Getting lost is a special experience; usually you are not lost. On ordinary days when you are oriented (not lost), a hidden process is happening in the background: you are constantly checking yourmental maps针对您的环境,并找到他们一致良好。这个恒定的背景过程创建平均日常性,世俗,朴素的正感觉。你知道你在哪里。

Then things start looking weird. Conflicts between the mental map and the environment start setting off alarm bells. Very gradually, you realize you are lost. You deny it for as long as you can, perhaps acting stupidly and getting yourself more lost. Then it hits you.

Laurence Gonzales (深生存)描述了参与荒野迷路的心理过程,由消防队员和休闲旅行者肯基利普的经验说明:


Killip看似irrational behavior [not making a fire, not using garbage bags for a tent, falling down a steep slope and severely injuring himself] makes sense when viewed from the brain’s point of view. The fact of not having a mental map, of trying to create one in an environment where the sensory input made no sense, is interpreted as an emergency and triggers a physical (i.e., emotional) response. In the emergency of being no place, Killip’s action makes sense to the organism, even though it seems illogical. The organism needed him to hurry up and try to get some place quickly, a place that matched his mental map, a place that would provide access to the essentials of survival. This impulse explains Syrotuck’s observation that people panic when they become lost.It gives a working definition of being lost: the inability to make the mental map match the environment.

[p. 149-150, emphasis mine.]

Lost and not-lost are not discrete states. The process of getting lost (and getting found again) looks something like this:

The Lostness Curve (Uncanny Mountain)

我们可以说,lostness和方向(或平均日常性)是制图情感 - 与精神地图的对应(或不匹配),以地理环境的情感状态。这也是正确的说,他们是“认知情感” - 相关信息觅食积极和消极情绪,如好奇,无聊,洞察力,混乱和幽默等,如在Inside Jokes。To be lost is to be motivated to make a map. To be oriented is to not be motivated toward map-making.

To be extremely lost, in the wilderness, is terrifying. Being mildly lost is much more tolerable. When we visit a new place, there is pleasure in filling out a cursory mental map with rich details. Episodes of disorientation and anxiety become rarer, fading into the feeling of being at home.

跑起来摩卢肯斯在洛杉矶外的圣加布里埃尔山的第一次,独自一人,我愉快的心情突然变得怪异。我有一个非常良好的心理地图(我是火道路上行驶,并确切地知道我在哪里)。当时我被捕食者观看?我知道有在该地区的山狮,但我也知道,山狮的攻击是罕见的,山狮是昼伏夜出。最后,我意识到那是什么:我那圆润提供了一个很宽的视弯 - 一个完全无人居住区。有除风完全沉默。这个城市,其中有到现在一直不断地在看,被完全闭塞。我独自一人。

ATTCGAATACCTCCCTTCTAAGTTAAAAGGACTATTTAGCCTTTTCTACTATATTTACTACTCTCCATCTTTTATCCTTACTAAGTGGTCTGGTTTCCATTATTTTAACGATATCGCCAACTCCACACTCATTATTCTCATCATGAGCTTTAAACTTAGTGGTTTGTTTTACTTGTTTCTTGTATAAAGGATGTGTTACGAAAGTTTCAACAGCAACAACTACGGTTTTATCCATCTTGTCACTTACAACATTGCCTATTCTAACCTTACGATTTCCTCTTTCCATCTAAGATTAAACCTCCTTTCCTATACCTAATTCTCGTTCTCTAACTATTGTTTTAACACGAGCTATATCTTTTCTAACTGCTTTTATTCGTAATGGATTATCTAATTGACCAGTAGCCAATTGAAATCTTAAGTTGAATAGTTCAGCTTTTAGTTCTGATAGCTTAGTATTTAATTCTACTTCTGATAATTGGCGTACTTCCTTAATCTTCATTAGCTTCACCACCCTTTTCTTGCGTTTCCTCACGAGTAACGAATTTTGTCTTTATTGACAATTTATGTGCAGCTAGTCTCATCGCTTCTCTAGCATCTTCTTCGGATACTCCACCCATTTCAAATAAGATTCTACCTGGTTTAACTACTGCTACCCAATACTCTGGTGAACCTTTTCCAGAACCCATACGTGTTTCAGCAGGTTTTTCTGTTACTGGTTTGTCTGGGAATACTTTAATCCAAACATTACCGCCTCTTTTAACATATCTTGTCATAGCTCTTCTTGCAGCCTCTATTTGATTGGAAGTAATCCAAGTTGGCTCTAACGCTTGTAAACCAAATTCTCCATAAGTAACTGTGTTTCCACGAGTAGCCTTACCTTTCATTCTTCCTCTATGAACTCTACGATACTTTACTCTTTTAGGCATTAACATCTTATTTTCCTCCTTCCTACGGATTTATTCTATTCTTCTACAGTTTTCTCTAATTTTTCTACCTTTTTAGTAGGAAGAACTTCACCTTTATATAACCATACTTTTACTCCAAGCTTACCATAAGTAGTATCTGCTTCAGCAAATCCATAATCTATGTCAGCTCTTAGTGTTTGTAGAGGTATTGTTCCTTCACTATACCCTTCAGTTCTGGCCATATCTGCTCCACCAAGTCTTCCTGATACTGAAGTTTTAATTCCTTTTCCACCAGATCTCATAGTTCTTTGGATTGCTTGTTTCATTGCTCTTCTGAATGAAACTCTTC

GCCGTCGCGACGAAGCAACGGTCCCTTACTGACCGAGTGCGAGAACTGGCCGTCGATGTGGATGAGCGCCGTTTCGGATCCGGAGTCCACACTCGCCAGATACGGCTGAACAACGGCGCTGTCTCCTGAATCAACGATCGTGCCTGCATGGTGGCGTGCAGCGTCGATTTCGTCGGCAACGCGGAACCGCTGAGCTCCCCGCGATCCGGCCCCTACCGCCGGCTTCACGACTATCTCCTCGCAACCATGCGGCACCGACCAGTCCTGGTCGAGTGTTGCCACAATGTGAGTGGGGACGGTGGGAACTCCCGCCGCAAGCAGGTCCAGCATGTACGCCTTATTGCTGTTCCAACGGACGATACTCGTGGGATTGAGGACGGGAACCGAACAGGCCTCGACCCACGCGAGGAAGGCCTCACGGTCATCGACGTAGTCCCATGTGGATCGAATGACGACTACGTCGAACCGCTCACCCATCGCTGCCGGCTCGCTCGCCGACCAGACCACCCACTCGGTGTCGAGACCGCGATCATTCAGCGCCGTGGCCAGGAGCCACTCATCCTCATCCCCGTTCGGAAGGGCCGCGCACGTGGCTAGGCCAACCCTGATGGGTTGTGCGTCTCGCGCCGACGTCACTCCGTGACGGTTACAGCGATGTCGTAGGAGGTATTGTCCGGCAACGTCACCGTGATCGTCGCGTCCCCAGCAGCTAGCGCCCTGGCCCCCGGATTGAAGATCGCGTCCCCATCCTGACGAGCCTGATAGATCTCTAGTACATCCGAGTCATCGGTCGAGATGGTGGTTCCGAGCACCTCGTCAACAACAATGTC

I would qualify this experience as “mild lostness” – separation from the objects that make up my sense of the normal and safe, without losing my geographic mental map. I felt relief when I got through the spooky section and could see the city again. But the spookiness did not dissuade me from running the route many times afterward. I looked forward to the lonely, empty section the next time, but its spookiness gradually faded. I got used to it, and made it part of my (mental) territory.

Lostness is only aversive at its extremes. In less extreme cases, it can be ambivalent, even exciting. Children play disorientation-reorientation games for fun – hide and seek, blindfold games, spinning around until everything looks different. An account of lostness that assumed it was上ly消极情绪会失去了一些东西。

Further, it is possible to practice navigating not only a geographical area, but theemotion of lostnessitself. Laurence Gonzales notes that when he himself got seriously lost in the wilderness, he’d had a great deal of experience in wilderness backpacking, but no experience at actually being lost. Being lost is dangerous, but mild forms of lostness might prepare us感情上处理严重lostness。更重要的是,轻度lostness表示新领地的存在 - 的信息诱人的来源,以及危险的潜在来源。


All this is prelude to the really interesting mental state: theuncanny。这是怪诞,妖气,creepiness的情感。它与“恐怖谷”相关 - 被指控的东西,看起来几乎是怪诞,但并不完全,人性化。

The uncanny is not simply fear. Well-understood dangers do not generally produce spooky or eerie feelings. However frightening they may be, they are not uncanny. Think of human attackers, large animal predators, a car swerving into you, diving off of a high place – frightening, but not creepy.

The prototypical instance of the uncanny (from Ernst Jentsch,上the Psychology of the Uncanny, 1906) is the confusion between animate and inanimate beings: the creepy living doll, the puppet (or corpse) that gets up and talks, the person who is secretly replaced by an automaton. (This does not represent the entire extent of uncanny items; it’s just aparticularly effective one。)耶特斯说:

在所有的心理不确定性,可以成为对出现的一种奇怪的感觉的原因,有一个特别是能够开发一个相当普通,功能强大,非常一般的效果:即怀疑是否一个明显的生活是真的是有生命and, conversely, doubt as to whether a lifeless object may not in fact be animate – and more precisely, when this doubt only makes itself felt obscurely in one’s consciousness.这种情绪一直持续到这些疑问都解决了,然后平时让位给另一种感受。

[Emphasis mine.]

Why do we get creeped out in this way?伯利(2009) lists several distinct theories explaining the experience in etiological terms:

  • 骗子检测 - 离奇的感觉是反社会或坏行为者的存在的响应
  • 疾病预防 - 鬼斧神工的感觉是患病的人的外观和行为反应,以防止病原体传播
  • Mate selection – the sensation of the uncanny prevents the selection of a poor-quality mate
  • Fear of death – objects that are death-reminders are perceived as uncanny; the terror of death is so great that any thought of death must be avoided
  • 普通的恐惧 - 不可思议的是只是普通的恐惧